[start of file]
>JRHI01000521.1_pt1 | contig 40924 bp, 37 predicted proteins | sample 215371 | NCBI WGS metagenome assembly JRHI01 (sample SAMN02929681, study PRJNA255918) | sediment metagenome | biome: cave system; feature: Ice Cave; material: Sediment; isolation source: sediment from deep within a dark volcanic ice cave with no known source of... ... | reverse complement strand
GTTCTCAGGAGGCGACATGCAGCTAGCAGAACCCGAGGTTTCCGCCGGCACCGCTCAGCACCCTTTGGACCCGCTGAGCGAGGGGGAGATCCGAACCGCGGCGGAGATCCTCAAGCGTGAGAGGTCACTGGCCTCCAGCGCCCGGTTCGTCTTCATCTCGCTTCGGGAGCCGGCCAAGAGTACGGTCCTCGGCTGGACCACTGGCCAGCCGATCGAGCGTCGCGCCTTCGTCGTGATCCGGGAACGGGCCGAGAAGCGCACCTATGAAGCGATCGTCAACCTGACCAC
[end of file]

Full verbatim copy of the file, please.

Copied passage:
>JRHI01000521.1_pt1 | contig 40924 bp, 37 predicted proteins | sample 215371 | NCBI WGS metagenome assembly JRHI01 (sample SAMN02929681, study PRJNA255918) | sediment metagenome | biome: cave system; feature: Ice Cave; material: Sediment; isolation source: sediment from deep within a dark volcanic ice cave with no known source of... ... | reverse complement strand
GTTCTCAGGAGGCGACATGCAGCTAGCAGAACCCGAGGTTTCCGCCGGCACCGCTCAGCACCCTTTGGACCCGCTGAGCGAGGGGGAGATCCGAACCGCGGCGGAGATCCTCAAGCGTGAGAGGTCACTGGCCTCCAGCGCCCGGTTCGTCTTCATCTCGCTTCGGGAGCCGGCCAAGAGTACGGTCCTCGGCTGGACCACTGGCCAGCCGATCGAGCGTCGCGCCTTCGTCGTGATCCGGGAACGGGCCGAGAAGCGCACCTATGAAGCGATCGTCAACCTGACCAC